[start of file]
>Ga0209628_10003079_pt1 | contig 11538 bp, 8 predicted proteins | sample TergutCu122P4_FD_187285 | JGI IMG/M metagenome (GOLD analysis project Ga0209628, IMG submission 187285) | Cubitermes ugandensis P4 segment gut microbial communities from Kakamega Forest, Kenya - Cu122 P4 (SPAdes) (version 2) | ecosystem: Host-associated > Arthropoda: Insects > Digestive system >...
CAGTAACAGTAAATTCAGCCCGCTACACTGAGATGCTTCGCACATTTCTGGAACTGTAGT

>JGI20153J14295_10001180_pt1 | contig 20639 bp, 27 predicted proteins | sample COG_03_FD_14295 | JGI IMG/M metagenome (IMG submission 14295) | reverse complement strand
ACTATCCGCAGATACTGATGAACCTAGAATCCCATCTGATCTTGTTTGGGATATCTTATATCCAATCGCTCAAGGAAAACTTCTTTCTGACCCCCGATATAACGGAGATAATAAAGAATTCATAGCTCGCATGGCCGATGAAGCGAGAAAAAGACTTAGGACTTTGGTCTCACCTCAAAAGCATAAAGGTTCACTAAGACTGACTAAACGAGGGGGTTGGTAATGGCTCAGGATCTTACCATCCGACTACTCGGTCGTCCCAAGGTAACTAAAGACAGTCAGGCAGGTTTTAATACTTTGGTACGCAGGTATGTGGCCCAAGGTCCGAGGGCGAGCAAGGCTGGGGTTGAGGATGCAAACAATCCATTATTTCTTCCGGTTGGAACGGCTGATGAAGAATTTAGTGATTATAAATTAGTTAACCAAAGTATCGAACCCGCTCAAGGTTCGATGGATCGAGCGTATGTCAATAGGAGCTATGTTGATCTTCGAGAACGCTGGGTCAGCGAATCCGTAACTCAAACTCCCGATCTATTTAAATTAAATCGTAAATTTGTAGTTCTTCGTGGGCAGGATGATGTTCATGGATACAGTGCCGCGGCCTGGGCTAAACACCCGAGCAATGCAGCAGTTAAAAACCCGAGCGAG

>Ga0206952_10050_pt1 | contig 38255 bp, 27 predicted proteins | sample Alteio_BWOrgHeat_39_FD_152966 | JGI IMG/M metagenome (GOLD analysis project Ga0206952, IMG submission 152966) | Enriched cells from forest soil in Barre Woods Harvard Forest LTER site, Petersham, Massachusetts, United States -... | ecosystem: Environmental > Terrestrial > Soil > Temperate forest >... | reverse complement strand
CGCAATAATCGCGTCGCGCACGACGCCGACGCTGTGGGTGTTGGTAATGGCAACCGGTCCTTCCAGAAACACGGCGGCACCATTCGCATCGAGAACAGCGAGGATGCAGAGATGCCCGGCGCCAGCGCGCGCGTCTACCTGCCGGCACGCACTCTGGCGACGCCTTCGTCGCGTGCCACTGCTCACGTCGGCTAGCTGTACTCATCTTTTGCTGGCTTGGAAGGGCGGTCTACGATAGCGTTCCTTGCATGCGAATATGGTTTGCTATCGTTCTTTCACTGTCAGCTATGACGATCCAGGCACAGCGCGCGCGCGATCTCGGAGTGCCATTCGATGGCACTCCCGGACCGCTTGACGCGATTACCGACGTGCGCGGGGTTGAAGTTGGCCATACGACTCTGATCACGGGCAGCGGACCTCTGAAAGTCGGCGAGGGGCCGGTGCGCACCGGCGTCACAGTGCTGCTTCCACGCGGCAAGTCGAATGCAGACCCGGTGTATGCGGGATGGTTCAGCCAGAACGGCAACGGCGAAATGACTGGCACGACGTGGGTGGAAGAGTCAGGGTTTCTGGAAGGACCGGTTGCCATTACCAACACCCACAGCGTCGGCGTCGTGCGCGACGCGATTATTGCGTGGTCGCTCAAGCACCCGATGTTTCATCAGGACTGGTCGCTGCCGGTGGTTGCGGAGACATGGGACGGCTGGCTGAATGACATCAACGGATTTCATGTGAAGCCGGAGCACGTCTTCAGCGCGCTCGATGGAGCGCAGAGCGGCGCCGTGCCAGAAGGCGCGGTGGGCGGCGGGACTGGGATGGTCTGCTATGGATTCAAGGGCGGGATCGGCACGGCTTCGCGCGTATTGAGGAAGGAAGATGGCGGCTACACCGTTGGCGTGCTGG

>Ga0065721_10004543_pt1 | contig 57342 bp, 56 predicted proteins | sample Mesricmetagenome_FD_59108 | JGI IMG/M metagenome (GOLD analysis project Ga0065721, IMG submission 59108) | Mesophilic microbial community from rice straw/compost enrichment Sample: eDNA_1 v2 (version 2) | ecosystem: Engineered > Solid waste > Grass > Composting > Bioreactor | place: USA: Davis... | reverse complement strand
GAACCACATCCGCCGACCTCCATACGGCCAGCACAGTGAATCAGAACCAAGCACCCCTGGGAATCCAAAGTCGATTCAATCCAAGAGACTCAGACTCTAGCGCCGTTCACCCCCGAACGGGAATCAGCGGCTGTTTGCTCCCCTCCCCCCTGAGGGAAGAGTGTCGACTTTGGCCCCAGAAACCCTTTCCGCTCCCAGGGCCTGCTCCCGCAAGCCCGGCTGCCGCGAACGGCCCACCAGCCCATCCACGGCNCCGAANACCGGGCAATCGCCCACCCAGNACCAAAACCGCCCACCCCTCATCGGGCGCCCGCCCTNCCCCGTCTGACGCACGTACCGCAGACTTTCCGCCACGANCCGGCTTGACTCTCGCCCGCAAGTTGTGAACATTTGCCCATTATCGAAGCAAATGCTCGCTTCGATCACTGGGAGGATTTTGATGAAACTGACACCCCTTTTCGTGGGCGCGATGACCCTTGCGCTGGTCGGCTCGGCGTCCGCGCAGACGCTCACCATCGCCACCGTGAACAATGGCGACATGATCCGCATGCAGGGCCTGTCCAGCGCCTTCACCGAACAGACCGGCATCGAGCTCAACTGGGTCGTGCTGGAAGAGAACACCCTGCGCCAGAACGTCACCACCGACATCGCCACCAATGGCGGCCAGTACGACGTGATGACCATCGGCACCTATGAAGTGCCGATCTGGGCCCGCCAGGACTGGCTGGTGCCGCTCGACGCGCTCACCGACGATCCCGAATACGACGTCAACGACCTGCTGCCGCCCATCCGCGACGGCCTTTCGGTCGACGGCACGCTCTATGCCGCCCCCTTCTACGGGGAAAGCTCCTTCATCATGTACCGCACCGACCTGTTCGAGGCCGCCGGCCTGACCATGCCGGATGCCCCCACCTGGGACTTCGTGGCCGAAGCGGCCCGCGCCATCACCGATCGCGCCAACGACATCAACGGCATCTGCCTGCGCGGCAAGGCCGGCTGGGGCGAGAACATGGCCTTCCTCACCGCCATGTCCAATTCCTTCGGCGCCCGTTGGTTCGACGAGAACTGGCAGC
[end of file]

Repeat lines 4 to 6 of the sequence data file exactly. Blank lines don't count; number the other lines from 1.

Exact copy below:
ACTATCCGCAGATACTGATGAACCTAGAATCCCATCTGATCTTGTTTGGGATATCTTATATCCAATCGCTCAAGGAAAACTTCTTTCTGACCCCCGATATAACGGAGATAATAAAGAATTCATAGCTCGCATGGCCGATGAAGCGAGAAAAAGACTTAGGACTTTGGTCTCACCTCAAAAGCATAAAGGTTCACTAAGACTGACTAAACGAGGGGGTTGGTAATGGCTCAGGATCTTACCATCCGACTACTCGGTCGTCCCAAGGTAACTAAAGACAGTCAGGCAGGTTTTAATACTTTGGTACGCAGGTATGTGGCCCAAGGTCCGAGGGCGAGCAAGGCTGGGGTTGAGGATGCAAACAATCCATTATTTCTTCCGGTTGGAACGGCTGATGAAGAATTTAGTGATTATAAATTAGTTAACCAAAGTATCGAACCCGCTCAAGGTTCGATGGATCGAGCGTATGTCAATAGGAGCTATGTTGATCTTCGAGAACGCTGGGTCAGCGAATCCGTAACTCAAACTCCCGATCTATTTAAATTAAATCGTAAATTTGTAGTTCTTCGTGGGCAGGATGATGTTCATGGATACAGTGCCGCGGCCTGGGCTAAACACCCGAGCAATGCAGCAGTTAAAAACCCGAGCGAG

>Ga0206952_10050_pt1 | contig 38255 bp, 27 predicted proteins | sample Alteio_BWOrgHeat_39_FD_152966 | JGI IMG/M metagenome (GOLD analysis project Ga0206952, IMG submission 152966) | Enriched cells from forest soil in Barre Woods Harvard Forest LTER site, Petersham, Massachusetts, United States -... | ecosystem: Environmental > Terrestrial > Soil > Temperate forest >... | reverse complement strand
CGCAATAATCGCGTCGCGCACGACGCCGACGCTGTGGGTGTTGGTAATGGCAACCGGTCCTTCCAGAAACACGGCGGCACCATTCGCATCGAGAACAGCGAGGATGCAGAGATGCCCGGCGCCAGCGCGCGCGTCTACCTGCCGGCACGCACTCTGGCGACGCCTTCGTCGCGTGCCACTGCTCACGTCGGCTAGCTGTACTCATCTTTTGCTGGCTTGGAAGGGCGGTCTACGATAGCGTTCCTTGCATGCGAATATGGTTTGCTATCGTTCTTTCACTGTCAGCTATGACGATCCAGGCACAGCGCGCGCGCGATCTCGGAGTGCCATTCGATGGCACTCCCGGACCGCTTGACGCGATTACCGACGTGCGCGGGGTTGAAGTTGGCCATACGACTCTGATCACGGGCAGCGGACCTCTGAAAGTCGGCGAGGGGCCGGTGCGCACCGGCGTCACAGTGCTGCTTCCACGCGGCAAGTCGAATGCAGACCCGGTGTATGCGGGATGGTTCAGCCAGAACGGCAACGGCGAAATGACTGGCACGACGTGGGTGGAAGAGTCAGGGTTTCTGGAAGGACCGGTTGCCATTACCAACACCCACAGCGTCGGCGTCGTGCGCGACGCGATTATTGCGTGGTCGCTCAAGCACCCGATGTTTCATCAGGACTGGTCGCTGCCGGTGGTTGCGGAGACATGGGACGGCTGGCTGAATGACATCAACGGATTTCATGTGAAGCCGGAGCACGTCTTCAGCGCGCTCGATGGAGCGCAGAGCGGCGCCGTGCCAGAAGGCGCGGTGGGCGGCGGGACTGGGATGGTCTGCTATGGATTCAAGGGCGGGATCGGCACGGCTTCGCGCGTATTGAGGAAGGAAGATGGCGGCTACACCGTTGGCGTGCTGG